… is from pages 227-228 of Samuel Gregg’s superb 2022 book, The Next American Economy: Nation, State, and Markets in an Uncertain World:
Part of [Adam] Smith’s critique of eighteenth-century mercantilism was that it exacerbated the potential for international conflict. Thanks to its beggar-thy-neighbor conception of wealth, mercantilism encouraged governments to think that national prosperity could only come at others’ expense. This mindset stimulated national rivalries, whether it concerned territory in Europe or colonies and trading rights in the Americas, Africa, and Asia. To the extent that free trade undermined many of these sources of conflict, Smith thought that it could encourage greater peace among nations.
DBx: And Smith was correct.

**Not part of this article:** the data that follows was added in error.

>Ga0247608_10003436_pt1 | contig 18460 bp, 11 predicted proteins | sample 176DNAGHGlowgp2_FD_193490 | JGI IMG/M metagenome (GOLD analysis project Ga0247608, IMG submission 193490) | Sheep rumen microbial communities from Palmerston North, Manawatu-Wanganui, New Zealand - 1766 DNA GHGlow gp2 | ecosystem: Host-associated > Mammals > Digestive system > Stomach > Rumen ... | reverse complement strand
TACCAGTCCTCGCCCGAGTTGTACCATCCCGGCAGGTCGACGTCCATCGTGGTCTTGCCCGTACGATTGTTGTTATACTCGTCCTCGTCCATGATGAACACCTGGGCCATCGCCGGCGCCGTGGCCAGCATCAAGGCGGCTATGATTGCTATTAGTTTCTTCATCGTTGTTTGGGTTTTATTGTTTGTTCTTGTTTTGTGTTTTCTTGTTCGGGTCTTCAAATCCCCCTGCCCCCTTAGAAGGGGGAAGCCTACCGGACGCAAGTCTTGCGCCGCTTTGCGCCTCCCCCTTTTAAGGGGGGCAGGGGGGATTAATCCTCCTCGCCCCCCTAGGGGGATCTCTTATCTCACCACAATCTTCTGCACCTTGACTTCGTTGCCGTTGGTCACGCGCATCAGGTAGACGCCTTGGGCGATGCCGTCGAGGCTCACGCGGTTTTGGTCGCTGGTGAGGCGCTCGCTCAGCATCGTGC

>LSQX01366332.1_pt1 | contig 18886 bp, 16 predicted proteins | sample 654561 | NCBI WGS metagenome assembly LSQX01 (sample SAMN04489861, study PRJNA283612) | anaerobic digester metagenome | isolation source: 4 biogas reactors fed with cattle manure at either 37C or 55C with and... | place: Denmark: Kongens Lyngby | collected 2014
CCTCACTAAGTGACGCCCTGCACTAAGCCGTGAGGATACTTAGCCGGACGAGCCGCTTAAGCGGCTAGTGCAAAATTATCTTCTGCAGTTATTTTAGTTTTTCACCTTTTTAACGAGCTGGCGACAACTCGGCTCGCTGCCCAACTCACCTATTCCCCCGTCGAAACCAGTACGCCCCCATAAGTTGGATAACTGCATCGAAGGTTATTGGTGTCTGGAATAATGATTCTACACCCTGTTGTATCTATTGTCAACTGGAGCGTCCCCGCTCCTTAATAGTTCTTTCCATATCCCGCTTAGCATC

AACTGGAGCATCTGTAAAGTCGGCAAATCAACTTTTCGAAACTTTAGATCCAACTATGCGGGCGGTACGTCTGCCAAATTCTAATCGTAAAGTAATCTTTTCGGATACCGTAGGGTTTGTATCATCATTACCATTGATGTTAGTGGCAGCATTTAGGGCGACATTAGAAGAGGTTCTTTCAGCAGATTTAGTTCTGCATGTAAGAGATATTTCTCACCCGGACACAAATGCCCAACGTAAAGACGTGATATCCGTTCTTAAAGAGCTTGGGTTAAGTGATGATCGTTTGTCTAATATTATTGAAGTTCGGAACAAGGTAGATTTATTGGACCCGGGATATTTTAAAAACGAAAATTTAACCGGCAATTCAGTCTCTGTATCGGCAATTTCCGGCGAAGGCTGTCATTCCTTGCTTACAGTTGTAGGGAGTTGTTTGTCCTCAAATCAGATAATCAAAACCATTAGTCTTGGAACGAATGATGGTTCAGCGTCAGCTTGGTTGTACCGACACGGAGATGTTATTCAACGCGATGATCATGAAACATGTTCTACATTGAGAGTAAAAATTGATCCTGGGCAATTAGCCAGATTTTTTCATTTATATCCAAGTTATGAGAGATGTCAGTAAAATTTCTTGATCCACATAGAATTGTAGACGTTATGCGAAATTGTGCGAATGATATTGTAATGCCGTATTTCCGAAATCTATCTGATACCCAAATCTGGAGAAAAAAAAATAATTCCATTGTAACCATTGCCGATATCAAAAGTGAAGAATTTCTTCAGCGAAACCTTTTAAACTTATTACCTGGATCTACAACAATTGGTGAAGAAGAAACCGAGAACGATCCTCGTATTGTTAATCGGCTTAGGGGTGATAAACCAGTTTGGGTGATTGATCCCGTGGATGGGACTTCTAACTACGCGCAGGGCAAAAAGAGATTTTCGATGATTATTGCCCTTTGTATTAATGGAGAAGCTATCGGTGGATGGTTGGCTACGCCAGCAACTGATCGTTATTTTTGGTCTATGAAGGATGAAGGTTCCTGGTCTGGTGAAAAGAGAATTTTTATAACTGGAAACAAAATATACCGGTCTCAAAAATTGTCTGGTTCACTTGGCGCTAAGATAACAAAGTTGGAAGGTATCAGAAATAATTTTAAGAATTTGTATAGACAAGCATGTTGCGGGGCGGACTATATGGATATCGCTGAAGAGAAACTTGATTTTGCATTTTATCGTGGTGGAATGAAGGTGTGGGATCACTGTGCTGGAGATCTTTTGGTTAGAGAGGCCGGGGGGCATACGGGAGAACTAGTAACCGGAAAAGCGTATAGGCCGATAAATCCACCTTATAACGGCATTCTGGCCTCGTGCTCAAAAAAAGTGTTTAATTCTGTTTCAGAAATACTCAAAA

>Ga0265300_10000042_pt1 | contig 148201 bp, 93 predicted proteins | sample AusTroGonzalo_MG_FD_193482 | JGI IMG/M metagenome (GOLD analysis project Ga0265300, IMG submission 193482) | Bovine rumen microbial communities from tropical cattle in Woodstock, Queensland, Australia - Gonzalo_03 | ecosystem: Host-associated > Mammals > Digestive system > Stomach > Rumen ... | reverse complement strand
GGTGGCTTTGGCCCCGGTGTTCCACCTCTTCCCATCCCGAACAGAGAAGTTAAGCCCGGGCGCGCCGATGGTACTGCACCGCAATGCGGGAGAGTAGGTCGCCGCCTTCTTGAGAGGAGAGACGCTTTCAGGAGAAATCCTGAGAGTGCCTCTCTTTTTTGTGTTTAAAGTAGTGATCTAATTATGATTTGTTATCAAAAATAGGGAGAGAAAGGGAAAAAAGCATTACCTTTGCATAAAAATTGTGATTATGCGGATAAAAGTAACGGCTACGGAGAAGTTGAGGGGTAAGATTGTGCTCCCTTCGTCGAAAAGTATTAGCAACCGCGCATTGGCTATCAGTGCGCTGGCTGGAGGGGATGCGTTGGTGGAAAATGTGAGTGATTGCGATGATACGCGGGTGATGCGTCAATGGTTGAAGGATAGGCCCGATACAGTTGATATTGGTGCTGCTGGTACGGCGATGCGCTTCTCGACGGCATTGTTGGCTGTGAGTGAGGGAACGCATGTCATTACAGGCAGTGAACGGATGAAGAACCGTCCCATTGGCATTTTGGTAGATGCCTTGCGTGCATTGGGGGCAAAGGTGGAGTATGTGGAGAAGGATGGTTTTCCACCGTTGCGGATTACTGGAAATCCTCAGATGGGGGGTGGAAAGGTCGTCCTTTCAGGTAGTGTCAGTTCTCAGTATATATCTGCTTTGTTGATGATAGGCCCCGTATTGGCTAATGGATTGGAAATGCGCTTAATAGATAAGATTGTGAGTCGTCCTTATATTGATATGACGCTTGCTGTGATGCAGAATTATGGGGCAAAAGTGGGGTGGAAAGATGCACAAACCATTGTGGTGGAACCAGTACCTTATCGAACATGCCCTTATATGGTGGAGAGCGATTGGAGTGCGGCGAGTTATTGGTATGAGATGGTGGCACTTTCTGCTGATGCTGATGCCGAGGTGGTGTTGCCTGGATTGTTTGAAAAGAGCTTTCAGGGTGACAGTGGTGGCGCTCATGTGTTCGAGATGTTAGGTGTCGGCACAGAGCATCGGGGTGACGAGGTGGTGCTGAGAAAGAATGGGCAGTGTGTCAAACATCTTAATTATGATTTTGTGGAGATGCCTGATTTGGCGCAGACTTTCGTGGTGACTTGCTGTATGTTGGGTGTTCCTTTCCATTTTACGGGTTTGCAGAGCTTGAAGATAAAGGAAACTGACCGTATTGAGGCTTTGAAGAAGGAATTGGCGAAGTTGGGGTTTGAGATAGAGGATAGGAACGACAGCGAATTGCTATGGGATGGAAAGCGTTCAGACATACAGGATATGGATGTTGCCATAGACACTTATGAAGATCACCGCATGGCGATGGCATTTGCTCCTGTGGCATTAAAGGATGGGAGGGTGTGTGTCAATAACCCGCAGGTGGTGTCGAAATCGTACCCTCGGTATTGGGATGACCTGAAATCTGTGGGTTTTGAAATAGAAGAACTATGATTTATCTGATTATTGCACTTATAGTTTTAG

That the beggar-thy-neighbor view – that the zero-sum conception – of the international economy is still prevalent is made clear by the rantings, complaints, and interventionist proposals of Donald Trump and his ilk. But Trump and Trumpians aren’t alone. The very same misunderstanding of the nature of trade is held by non-Trumpian ‘national conservatives,’ as well as by most progressives. Indeed, this misunderstanding is the dominant view across the political and ideological spectra. The fact that non-Trumpians are usually a bit less bellicose than are Trumpians when they describe international trade as being a ‘competition’ of ‘our’ country versus some other country, or versus the rest of the world, doesn’t dilute the substance of their error – an error that’s both impoverishing and dangerous.